22. Cloudy - Fair - Cloudy - Showery                                                       Do

23. Cloudy - fair - Cloudy - showers - fair                                                Do

24. Fair & pleasant                                                                                South

25. Do                               Warm                                                            Do

26. Do                               Do - thunder - rain                                        Do-West

27. Rain - fair & warm - Cloudy                                                              West

28. Cloudy - F & pleasant - variably Cloudy & F.                                    ENE

29. Do      Do - rain at night                                                                   WNW

30. Fair, cool & pleasant  West

31. Fair & pleasant - showers                                                                SW

Rain 22 Thunder 12








OF JUNE 1795. JUNE, 1795 - 30 DAYS

1. Little Turtle (a Miami Chief)62 arrived at this place; he supped,

lodged, &c. at our Quarters--He observed that he had been to

Fort Wayne & that he had no object in view by this visit but

the gratification of his wish to see his Brothers. His deportment

is modest & manly--his visage is marked with penetration--he

never gets intoxicated.

2. Little Turtle breakfasted with Major Cushing, after wch, Majr.

Hunt, Lieut. Pope & myself accompanied him to the opposite

side of each river to view our Gardens; he discovered marks

of pleasure at our improvements; but soon after assumed a

melancholy air & observed that that land was once his own

property. Lieut Lee & the Indn. Interpreter departed for the

Delaware Camp, about 9 miles distant up the Miamis, to pro-

cure horses for the transportation of the baggage belonging to

Capt. Britt & himself to Head Quarters--Mr. Lee took Serjt.

Willard & a private to tarry with the Delaware women for the

purpose of issuing provisions during the absence of the warriors

at the treaty.

3. Little Turtle departed for his Town near the head of Bean

Creek after assuring us of his intention to attend the proposed


4. Capt. Britt & Lieut Lee having procured a sufficient number of

horses departed for Greeneville. Sent letters by Mr. Lee to

Doct. Allison, Capt Lyman & Ens. Swaine, dated the 2d inst.

Gave an order to Mr Lee on the P.M. [paymaster] for my

subsistence for 1793; with directions how to expend it for my

use. Mr. Lee on settlement of our accts. at this place is found

indebted to me 29 Dollars. Nekskorwetor arrived from Swan

Creek with one trunk & 2 bales of goods for Indn. Commerce.

Nekskorwetor informs that the Shawanoes, Wyandots, &c are


62 Little Turtle had been at the head of the Indian confederacy when it defeated

Harmar (1790) and St. Clair (1791), eventually relinquishing his command after

the battle at Fort Recovery in June 1794. He lived out the remainder of his life

at Fort Wayne.




to be at the big-rock in 6 days & will immediately after move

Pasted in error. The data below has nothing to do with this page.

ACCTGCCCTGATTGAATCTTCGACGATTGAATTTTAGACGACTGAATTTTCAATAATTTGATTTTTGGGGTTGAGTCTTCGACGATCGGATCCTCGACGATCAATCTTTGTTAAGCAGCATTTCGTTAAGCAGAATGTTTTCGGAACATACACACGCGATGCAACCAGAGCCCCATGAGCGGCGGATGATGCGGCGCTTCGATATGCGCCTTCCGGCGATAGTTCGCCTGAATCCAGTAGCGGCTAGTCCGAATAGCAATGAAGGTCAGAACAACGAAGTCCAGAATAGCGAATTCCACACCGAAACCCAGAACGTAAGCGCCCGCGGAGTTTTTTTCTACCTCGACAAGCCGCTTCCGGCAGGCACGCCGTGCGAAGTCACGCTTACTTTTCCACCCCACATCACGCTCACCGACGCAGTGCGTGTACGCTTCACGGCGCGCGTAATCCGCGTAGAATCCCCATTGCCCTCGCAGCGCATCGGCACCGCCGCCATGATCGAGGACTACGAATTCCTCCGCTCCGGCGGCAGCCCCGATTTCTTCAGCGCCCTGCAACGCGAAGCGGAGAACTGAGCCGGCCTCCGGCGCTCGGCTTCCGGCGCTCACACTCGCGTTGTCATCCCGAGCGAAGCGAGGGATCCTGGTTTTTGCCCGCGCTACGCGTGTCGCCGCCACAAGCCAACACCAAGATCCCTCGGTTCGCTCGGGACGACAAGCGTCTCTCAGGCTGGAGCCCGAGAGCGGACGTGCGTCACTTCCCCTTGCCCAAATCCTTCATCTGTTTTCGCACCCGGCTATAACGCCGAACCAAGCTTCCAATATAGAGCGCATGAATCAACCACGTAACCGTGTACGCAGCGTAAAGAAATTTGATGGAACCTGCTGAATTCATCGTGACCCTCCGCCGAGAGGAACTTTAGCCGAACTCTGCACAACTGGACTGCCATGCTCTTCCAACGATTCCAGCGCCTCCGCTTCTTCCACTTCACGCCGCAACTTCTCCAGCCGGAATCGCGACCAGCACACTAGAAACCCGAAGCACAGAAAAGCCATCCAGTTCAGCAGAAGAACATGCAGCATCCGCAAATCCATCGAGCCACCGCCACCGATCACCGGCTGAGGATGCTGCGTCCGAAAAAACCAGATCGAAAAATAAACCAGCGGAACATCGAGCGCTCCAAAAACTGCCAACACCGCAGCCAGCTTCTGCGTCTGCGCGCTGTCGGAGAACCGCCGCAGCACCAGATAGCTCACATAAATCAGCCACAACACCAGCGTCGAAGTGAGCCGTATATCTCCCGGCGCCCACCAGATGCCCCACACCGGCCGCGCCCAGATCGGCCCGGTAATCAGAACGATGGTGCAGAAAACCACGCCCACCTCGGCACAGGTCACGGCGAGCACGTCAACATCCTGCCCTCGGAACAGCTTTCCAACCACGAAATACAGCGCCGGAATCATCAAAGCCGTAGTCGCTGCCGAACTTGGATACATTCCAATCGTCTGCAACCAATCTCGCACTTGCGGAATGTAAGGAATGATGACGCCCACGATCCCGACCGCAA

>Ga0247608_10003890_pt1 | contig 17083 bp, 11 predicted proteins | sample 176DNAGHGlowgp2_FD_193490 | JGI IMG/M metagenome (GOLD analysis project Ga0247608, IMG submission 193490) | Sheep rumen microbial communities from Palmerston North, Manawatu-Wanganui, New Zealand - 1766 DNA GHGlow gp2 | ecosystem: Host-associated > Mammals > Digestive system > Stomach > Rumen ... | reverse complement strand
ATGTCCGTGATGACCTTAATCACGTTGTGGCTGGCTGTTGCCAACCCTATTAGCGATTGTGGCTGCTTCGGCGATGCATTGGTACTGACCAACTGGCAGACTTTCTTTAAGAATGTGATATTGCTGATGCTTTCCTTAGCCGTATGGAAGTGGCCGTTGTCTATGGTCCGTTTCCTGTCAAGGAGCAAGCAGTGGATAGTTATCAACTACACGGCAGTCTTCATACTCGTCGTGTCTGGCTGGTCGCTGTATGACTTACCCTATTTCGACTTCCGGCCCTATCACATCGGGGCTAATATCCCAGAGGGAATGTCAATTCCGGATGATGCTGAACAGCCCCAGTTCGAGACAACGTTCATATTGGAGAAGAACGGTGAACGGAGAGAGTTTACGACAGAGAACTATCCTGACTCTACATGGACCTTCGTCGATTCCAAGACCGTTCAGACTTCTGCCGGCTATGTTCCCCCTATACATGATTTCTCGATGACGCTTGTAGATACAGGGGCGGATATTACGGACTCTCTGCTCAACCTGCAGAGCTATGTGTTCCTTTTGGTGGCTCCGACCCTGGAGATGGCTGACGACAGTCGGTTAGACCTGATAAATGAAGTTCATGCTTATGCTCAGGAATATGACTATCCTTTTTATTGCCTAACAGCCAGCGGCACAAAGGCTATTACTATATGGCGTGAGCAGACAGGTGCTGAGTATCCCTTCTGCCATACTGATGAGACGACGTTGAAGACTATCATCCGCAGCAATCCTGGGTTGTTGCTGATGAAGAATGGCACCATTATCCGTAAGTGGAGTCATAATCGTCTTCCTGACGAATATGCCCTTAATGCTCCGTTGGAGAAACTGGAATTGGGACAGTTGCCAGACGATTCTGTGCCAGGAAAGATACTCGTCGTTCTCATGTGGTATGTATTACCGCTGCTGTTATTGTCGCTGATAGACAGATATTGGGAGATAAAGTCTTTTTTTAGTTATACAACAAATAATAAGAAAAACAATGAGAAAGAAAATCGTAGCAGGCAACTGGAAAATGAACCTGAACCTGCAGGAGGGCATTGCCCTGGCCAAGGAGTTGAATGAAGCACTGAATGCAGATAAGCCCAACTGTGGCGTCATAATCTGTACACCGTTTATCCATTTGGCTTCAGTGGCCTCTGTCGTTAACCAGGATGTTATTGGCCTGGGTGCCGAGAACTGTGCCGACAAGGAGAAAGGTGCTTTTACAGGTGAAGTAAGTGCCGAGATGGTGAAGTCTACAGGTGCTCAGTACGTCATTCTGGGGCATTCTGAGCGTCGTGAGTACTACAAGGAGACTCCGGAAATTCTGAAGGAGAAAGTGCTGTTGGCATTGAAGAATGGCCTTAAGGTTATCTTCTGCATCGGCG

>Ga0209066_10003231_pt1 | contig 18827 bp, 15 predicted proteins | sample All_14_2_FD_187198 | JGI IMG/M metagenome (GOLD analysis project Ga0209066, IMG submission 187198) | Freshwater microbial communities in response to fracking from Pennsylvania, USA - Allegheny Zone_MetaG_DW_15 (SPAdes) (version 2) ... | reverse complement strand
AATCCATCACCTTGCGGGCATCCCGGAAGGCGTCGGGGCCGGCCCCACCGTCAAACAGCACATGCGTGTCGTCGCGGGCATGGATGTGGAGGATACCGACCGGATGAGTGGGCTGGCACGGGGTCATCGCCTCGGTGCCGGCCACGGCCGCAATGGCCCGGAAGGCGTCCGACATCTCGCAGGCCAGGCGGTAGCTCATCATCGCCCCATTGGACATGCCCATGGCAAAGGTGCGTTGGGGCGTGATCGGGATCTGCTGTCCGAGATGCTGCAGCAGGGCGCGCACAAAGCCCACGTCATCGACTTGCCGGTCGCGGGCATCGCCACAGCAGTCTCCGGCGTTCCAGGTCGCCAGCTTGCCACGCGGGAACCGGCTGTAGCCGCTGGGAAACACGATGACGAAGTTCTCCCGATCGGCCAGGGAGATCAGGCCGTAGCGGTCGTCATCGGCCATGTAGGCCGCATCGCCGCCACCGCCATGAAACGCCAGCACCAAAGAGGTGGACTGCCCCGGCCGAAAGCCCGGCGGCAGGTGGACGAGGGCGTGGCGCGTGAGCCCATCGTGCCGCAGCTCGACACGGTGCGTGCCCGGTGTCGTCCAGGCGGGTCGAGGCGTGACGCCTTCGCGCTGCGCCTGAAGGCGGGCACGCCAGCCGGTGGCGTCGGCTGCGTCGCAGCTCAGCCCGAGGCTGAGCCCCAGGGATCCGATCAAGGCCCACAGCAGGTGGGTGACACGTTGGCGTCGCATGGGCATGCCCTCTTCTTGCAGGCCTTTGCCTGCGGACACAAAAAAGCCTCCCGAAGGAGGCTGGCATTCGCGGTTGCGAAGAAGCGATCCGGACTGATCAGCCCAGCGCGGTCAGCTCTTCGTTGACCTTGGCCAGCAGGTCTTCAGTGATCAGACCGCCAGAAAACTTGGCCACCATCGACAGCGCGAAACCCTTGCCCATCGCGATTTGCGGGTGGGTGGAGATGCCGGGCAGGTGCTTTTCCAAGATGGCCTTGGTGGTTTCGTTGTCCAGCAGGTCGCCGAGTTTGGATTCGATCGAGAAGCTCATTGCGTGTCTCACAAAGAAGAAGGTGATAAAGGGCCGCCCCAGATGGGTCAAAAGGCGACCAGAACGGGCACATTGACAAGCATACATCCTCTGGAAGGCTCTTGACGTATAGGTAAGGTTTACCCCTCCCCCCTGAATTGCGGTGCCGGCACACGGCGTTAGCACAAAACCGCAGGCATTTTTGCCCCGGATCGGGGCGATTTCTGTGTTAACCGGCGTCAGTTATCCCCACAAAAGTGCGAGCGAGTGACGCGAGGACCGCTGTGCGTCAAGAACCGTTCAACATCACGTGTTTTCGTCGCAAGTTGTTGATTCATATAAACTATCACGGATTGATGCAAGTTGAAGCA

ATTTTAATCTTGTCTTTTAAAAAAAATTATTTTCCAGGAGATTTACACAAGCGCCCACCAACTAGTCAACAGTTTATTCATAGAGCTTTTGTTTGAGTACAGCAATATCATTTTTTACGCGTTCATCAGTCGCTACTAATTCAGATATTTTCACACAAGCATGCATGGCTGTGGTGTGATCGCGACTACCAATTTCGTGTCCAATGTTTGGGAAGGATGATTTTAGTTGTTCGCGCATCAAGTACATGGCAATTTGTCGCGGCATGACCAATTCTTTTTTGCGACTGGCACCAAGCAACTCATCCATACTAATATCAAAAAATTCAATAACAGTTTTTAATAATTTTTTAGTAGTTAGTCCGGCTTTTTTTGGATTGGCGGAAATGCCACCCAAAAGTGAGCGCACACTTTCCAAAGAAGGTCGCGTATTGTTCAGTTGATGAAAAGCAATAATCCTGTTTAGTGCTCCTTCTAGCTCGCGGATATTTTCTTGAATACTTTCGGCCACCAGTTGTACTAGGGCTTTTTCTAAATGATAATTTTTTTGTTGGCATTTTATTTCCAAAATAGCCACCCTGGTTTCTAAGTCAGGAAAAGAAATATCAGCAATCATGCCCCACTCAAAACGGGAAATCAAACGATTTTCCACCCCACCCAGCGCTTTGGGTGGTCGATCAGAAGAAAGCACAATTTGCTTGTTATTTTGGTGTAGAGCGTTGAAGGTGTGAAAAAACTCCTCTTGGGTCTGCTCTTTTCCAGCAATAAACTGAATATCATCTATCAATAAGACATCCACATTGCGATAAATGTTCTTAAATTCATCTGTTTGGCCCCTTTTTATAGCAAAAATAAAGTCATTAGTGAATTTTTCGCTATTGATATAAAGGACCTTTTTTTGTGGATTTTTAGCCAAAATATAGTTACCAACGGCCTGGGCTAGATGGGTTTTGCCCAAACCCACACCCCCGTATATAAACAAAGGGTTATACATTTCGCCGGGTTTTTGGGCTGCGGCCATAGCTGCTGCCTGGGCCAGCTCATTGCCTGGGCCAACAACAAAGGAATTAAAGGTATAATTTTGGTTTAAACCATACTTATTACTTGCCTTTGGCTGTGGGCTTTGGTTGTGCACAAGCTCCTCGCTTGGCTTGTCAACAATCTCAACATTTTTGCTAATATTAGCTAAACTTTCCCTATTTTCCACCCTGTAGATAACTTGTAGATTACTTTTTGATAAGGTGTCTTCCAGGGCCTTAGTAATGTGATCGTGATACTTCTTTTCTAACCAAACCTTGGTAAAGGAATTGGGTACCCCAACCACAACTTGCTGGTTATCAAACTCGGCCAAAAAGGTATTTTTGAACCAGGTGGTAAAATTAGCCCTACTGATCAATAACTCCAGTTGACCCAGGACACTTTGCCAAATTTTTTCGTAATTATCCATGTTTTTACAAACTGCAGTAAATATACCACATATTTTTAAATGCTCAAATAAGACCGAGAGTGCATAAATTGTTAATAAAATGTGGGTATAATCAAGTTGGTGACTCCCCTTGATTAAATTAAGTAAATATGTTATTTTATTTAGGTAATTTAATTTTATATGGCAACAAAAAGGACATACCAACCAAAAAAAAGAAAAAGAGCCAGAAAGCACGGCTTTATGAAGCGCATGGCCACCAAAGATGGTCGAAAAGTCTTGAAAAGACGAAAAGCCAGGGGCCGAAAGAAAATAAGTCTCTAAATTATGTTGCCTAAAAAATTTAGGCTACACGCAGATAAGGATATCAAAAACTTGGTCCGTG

from thence to Greeneville to attend the treaty--he likewise

mentions a report in circulation among the Inds. that a number

of persons from Cincinnati & Columbia having surrounded a

party of Shawanoese, were fired on by the latter; the number

of killed is not ascertained.

5. Two men from Fort Wayne arrived in a boat with flour &

pork--am informed that Capt. Preston is arrested by Col.


6. Mr. Strother & myself strolled on the east side of the Glaize

as far as the stone quarry, where we attempted to cross; but

the water proving deeper & the current stronger than we ex-

pected, we tho't it prudent to return by the route we went.

Strawberries plenty.

7. The two men who arrived from Fort Wayne on the 5th inst

departed early this morning. 4 Ottawas arrived from below--

they mention that 2 of their Chiefs & a considerable number

of young men will be at this place tomorrow.

8. The Great Ladies of the Delawares dined with Mr. P.P., [Piercy

Pope] who has divorced Miss Nancy.

9. The Chiefs & several others of the putawatome's with Mr

LeChambre63 their interpreter arrived on their way to HQ.

The Chfs [chiefs] & Interpreter dine & sup at our Quarters:

those Indians brought in Corpl. Jones of the 1st. SL, Davison

of the same S.L. & Miller of the 3d SL. The first a prisoner;

the others deserters from us.

10. Mr. LeChambre breakfasted with us, after wch he departs with

the Putawatomes for Greeneville. wrote to Mr Lee. Capt. B.

Gaines64 arrives with three boats laden with provisions, &c.

recd. a letter from Dr. Elliot.

11. Major Cushing with three boats departed for Ft. Wayne for a

further supply of provisions--I accompanied him as far as the

Delaware Camp to visit a sick Chief.

63 Another trader of Miamitown in 1790, he signed the treaty of Greene Ville as

R. Lachambre.

64 Bernard Gaines, of Virginia, 1st Sub Legion.




12. Return from the Delaware Camp about 10 o'Clock AM--found

several Shawanoes & Ottawas at the Fort.

13. A man in the QM's employ, who was engaged with two others

in driving 40 head of Cattle from HQ. to this place, arrived

in the afternoon & informs that about day-break this morng

they were fired on by a party of Indians & that he made his

escape by leaping thro' the bullock-pen; he imagines there were

8 or 10 Indians--He likewise mentions that a report prevailed

at Greeneville that a Mr Wilson in the QM's employ was killed

a few days since by the savages between Forts St. Clair &

Hamilton65--A pretty prospect of peace!

14. Nekskorwetor & a young Ottawa departed for HQ. with letters

informing of the above transaction--two soldiers also took

letters to Col. Hamtramck on the same business. wrote to

Mr Lee.

15. Three men arrived from Fort Adams with the herd of Cattle

that were interrupted the 13th inst. It seems that one of the

old party was killed; & the other having made his escape to Ft.

Adams induced Mr Brick66 to forward some of his men to

collect & drive the Cattle to this place: It is remarkable that

not one of the drove was lost.